Morristown Jewish Center

Inclusion Is Our Jewish Responsibility

Image with empty voice bubbles, each framed with rainbow colors MJCBY is committed to being an inclusive community where all are welcome and made to feel at home. Towards this end, we focus on:

  • People with Disabilities — ensuring that our facilities are as barrier-free as possible. This is the responsibility of our Facilities Committee. (need link)
  • Members of the LGBQTAI+ community ‐ ensuring that our services, programs, and members are sensitive to and respectful of gender language and affirming individuals, whatever their gender identity. This is the responsibility of the Inclusion Committee. (need link)
  • Non-Jews and Interfaith Families — many of our member families are interfaith and we take pride in welcoming them so that non-Jews feel at home here. Defining the roles of non-Jews in our services is the responsibility of the Rabbi and Ritual Committee. (need link)

People with Disabilities

(Need description of our accommodations for people with disabilities)

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LGBTQAI+

(Need description of our gender-inclusivity efforts)

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Interfaith Families

Morristown Jewish Center Beit Yisrael takes pride in welcoming all families at various stages of life. We know that synagogues can be confusing despite our efforts NOT to be so. Perhaps, you’ll find some answers to your questions below, and then you’ll feel more comfortable coming through our doors. If you don’t find the answer to your question here, feel free to reach out to (Is this correct?) Rabbi Nesson directly at ravdjn@aol.com.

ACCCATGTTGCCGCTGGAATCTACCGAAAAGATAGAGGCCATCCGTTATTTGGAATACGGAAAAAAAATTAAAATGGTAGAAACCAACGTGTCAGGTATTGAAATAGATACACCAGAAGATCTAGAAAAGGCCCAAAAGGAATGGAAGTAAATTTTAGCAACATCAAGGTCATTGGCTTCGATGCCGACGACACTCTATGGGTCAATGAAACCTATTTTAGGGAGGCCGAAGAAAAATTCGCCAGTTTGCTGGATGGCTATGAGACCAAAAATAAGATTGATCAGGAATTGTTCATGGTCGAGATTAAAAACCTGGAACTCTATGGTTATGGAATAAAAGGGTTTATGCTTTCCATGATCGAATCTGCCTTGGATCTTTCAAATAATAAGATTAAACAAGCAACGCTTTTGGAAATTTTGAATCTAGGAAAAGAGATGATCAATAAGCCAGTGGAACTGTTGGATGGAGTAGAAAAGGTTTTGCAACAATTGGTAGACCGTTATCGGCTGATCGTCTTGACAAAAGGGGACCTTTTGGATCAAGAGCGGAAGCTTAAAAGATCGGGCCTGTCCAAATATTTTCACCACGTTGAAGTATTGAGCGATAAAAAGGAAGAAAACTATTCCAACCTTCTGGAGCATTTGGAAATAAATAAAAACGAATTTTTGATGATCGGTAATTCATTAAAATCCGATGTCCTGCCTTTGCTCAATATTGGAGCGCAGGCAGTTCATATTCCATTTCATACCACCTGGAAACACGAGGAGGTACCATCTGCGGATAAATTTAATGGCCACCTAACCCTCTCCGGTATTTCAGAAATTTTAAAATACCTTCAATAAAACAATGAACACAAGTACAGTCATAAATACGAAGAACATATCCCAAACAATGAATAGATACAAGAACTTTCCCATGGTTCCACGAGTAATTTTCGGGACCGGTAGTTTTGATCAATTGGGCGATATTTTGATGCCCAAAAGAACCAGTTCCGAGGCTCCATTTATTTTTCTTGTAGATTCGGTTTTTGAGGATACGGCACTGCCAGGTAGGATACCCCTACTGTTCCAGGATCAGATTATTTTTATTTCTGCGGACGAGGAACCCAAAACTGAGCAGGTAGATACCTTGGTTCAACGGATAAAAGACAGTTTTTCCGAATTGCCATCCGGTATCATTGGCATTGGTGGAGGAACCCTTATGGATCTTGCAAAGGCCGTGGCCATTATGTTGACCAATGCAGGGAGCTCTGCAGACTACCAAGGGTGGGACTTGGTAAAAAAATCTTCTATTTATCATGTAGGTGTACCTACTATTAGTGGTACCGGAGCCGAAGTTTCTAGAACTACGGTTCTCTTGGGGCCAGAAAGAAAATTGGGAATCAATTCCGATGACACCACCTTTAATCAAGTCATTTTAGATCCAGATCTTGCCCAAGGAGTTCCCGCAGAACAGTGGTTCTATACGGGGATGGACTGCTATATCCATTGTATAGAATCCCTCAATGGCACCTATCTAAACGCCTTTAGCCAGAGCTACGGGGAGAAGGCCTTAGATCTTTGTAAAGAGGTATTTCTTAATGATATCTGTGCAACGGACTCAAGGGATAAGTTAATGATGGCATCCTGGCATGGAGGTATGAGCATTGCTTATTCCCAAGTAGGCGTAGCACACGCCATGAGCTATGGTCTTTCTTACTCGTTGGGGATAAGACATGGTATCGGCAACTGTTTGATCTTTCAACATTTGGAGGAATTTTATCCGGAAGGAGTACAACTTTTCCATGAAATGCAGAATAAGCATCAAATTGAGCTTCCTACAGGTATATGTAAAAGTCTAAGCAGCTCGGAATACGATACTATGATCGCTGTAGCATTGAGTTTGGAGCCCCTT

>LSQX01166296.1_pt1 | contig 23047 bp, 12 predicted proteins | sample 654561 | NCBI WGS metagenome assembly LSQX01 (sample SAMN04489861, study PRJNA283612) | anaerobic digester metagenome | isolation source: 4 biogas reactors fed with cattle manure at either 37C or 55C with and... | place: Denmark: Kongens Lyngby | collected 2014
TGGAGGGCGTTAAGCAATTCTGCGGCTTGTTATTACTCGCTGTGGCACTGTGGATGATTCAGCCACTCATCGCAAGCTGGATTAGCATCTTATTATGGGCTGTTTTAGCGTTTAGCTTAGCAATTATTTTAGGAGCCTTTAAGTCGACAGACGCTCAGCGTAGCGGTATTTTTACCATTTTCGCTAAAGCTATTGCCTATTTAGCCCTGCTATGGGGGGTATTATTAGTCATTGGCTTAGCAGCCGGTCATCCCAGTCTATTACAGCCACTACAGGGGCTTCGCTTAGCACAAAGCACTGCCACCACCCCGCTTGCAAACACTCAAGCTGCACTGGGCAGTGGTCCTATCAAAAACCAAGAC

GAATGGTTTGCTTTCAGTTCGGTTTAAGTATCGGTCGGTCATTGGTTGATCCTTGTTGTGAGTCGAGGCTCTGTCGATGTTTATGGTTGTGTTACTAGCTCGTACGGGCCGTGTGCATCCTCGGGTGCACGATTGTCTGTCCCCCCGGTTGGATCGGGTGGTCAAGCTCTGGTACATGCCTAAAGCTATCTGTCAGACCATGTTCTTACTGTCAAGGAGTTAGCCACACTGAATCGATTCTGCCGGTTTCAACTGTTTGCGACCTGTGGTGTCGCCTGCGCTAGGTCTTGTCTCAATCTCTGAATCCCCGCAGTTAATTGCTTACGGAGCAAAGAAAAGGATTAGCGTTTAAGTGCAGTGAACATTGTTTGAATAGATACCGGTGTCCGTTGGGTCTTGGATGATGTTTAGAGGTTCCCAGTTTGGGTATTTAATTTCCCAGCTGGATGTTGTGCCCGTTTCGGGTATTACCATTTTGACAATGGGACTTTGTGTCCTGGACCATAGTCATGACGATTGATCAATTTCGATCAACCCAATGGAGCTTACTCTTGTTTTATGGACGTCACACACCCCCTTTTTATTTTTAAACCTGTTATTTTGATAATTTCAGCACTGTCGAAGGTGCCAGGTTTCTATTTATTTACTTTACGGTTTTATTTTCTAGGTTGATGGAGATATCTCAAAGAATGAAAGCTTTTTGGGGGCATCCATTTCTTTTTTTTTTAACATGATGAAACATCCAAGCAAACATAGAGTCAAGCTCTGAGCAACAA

FAQs

Generally, this term refers to a couple in which one member is Jewish and the other is from another faith community.  

No. At MJCBY we welcome all to join our community and participate in synagogue life. There will be no pressure on non-Jewish partners to convert.

Families find their own way to participate in synagogue life at MJCBY. There is no “cookie-cutter” model answer to this question. For some families, the non-Jewish partner is as active as, or even more active than, the Jewish partner. In some families, the non-Jewish partner stays home and chooses not to participate at all. Each family will discover what works best  for their family. Your family is welcome to participate in the way that feels right to you.  

Yes! We have several  interfaith families who are members of our congregation. While there are a few rituals that are reserved for our Jewish members, our non-Jewish members participate fully in all other areas of synagogue life. Please reach out to the rabbi for more information about specific rituals.   

If you believe that Judaism is something that can enrich your life, MJCBY is here to help you explore this venue. It is a place where you can enrich your life through study, spirituality and service to the community. It is also a place where your children  can also explore their Judaism. Most importantly, it is a place where you can meet other people who are on a similar journey.

MJCBY is a place where all members of your family can engage with the Jewish tradition in their own manner. Members at all ages and stages find something at MJCBY to meet their interests. For intermarried families looking to include Jewish traditions into their families, we have many ways to help make that happen.

If someone in your family is interested in converting, from another faith tradition or from no faith at all, should contact a rabbi directly. The first step is to engage in a period of study, lasting about a year, giving the individual the opportunity to experience an entire cycle of the Jewish calendar. Rabbis want to be sure that the individual is making an informed decision. After that year of study, the individual meets with three rabbis from a Beit Din (rabbinic court). Although this sounds intimidating, it is usually a cordial, welcoming and exciting experience. Once the rabbis determine that the individual seriously wants to be Jewish, there is an immersion in a mikvah (ritual bath). The person then receives a Hebrew name (s/he chooses it after some research) and is welcomed into the Jewish community.